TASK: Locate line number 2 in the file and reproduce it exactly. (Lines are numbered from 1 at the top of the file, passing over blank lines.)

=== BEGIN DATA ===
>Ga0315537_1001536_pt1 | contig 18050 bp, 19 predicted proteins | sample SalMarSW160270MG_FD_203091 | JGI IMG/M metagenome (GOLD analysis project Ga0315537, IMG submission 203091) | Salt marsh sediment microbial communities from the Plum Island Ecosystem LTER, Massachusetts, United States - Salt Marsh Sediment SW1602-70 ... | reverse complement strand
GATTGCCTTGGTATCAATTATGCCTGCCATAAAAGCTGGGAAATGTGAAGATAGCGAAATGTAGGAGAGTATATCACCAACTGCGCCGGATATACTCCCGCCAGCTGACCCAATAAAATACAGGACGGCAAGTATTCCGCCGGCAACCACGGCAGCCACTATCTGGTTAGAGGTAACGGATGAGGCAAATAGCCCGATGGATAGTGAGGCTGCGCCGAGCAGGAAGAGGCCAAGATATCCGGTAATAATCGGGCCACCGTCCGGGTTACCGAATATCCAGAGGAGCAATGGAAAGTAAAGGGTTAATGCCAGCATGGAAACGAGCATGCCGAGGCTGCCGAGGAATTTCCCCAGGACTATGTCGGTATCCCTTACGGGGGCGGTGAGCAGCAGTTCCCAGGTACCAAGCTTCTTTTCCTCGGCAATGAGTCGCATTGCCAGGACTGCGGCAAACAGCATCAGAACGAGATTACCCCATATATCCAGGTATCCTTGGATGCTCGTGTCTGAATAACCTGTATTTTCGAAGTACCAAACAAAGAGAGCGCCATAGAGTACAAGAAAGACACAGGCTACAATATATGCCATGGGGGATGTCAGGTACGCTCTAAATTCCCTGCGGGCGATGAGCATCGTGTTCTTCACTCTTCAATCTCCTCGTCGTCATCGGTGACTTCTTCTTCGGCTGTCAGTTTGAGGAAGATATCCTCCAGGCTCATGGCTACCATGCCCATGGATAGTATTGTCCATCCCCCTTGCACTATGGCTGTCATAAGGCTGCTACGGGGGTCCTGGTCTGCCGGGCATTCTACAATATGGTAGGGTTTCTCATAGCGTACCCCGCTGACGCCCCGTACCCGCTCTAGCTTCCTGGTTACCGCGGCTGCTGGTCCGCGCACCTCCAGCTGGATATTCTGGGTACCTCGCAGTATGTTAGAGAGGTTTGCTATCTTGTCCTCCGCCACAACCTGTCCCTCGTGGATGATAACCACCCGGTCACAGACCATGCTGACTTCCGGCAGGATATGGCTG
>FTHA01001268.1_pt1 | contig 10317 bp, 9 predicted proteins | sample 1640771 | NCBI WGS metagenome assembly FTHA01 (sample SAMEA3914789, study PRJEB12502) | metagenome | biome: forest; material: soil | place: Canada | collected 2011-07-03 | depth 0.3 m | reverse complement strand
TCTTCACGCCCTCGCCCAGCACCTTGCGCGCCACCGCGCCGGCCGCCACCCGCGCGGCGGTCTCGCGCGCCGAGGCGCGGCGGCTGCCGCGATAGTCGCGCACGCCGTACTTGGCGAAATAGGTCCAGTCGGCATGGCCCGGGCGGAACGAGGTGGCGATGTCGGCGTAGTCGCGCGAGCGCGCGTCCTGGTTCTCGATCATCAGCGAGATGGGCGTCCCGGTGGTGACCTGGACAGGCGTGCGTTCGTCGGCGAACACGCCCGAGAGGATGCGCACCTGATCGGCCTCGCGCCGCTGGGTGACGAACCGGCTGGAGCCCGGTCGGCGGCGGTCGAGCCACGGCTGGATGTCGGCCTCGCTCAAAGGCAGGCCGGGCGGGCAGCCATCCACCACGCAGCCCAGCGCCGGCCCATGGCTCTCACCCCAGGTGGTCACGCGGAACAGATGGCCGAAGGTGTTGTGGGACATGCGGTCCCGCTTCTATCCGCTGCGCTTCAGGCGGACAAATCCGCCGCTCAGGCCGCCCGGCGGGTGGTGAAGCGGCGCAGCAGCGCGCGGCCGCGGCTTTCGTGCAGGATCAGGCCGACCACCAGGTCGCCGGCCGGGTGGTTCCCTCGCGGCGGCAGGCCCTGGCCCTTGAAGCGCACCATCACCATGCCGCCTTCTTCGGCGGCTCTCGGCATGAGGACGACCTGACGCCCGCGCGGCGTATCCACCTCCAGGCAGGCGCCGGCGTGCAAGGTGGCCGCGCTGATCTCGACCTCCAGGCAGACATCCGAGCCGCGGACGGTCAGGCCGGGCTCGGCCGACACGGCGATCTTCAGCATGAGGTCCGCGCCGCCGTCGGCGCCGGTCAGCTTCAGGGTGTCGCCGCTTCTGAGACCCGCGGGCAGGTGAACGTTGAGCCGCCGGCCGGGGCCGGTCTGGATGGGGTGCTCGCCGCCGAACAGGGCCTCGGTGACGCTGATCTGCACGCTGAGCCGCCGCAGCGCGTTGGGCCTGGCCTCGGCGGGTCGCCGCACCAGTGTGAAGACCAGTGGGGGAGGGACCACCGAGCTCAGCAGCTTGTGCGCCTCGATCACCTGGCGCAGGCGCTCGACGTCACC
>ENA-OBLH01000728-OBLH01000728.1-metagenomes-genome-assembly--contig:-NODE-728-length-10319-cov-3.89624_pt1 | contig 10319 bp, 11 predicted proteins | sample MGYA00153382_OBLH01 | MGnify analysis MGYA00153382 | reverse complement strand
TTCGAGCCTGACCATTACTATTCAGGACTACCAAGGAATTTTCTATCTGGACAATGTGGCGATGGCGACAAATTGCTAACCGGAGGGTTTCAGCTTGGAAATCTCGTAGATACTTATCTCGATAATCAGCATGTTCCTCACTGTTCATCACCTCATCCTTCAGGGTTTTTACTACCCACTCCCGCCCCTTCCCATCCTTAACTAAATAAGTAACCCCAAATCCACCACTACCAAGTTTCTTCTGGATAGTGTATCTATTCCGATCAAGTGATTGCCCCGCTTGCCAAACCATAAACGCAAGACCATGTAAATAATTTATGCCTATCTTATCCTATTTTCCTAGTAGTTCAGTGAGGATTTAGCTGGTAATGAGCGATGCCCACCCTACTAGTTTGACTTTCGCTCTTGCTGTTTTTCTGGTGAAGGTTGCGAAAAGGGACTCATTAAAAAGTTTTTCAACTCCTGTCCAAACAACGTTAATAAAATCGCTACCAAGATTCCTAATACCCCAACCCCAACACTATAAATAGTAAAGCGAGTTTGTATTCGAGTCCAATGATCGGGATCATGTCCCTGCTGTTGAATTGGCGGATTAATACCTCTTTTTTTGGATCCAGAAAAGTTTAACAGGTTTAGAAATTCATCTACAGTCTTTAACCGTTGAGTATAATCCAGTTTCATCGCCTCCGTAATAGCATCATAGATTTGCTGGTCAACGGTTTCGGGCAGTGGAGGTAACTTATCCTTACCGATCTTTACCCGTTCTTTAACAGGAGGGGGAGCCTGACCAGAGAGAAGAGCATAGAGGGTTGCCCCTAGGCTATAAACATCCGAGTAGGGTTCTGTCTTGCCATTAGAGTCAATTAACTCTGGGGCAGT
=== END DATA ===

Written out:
GATTGCCTTGGTATCAATTATGCCTGCCATAAAAGCTGGGAAATGTGAAGATAGCGAAATGTAGGAGAGTATATCACCAACTGCGCCGGATATACTCCCGCCAGCTGACCCAATAAAATACAGGACGGCAAGTATTCCGCCGGCAACCACGGCAGCCACTATCTGGTTAGAGGTAACGGATGAGGCAAATAGCCCGATGGATAGTGAGGCTGCGCCGAGCAGGAAGAGGCCAAGATATCCGGTAATAATCGGGCCACCGTCCGGGTTACCGAATATCCAGAGGAGCAATGGAAAGTAAAGGGTTAATGCCAGCATGGAAACGAGCATGCCGAGGCTGCCGAGGAATTTCCCCAGGACTATGTCGGTATCCCTTACGGGGGCGGTGAGCAGCAGTTCCCAGGTACCAAGCTTCTTTTCCTCGGCAATGAGTCGCATTGCCAGGACTGCGGCAAACAGCATCAGAACGAGATTACCCCATATATCCAGGTATCCTTGGATGCTCGTGTCTGAATAACCTGTATTTTCGAAGTACCAAACAAAGAGAGCGCCATAGAGTACAAGAAAGACACAGGCTACAATATATGCCATGGGGGATGTCAGGTACGCTCTAAATTCCCTGCGGGCGATGAGCATCGTGTTCTTCACTCTTCAATCTCCTCGTCGTCATCGGTGACTTCTTCTTCGGCTGTCAGTTTGAGGAAGATATCCTCCAGGCTCATGGCTACCATGCCCATGGATAGTATTGTCCATCCCCCTTGCACTATGGCTGTCATAAGGCTGCTACGGGGGTCCTGGTCTGCCGGGCATTCTACAATATGGTAGGGTTTCTCATAGCGTACCCCGCTGACGCCCCGTACCCGCTCTAGCTTCCTGGTTACCGCGGCTGCTGGTCCGCGCACCTCCAGCTGGATATTCTGGGTACCTCGCAGTATGTTAGAGAGGTTTGCTATCTTGTCCTCCGCCACAACCTGTCCCTCGTGGATGATAACCACCCGGTCACAGACCATGCTGACTTCCGGCAGGATATGGCTG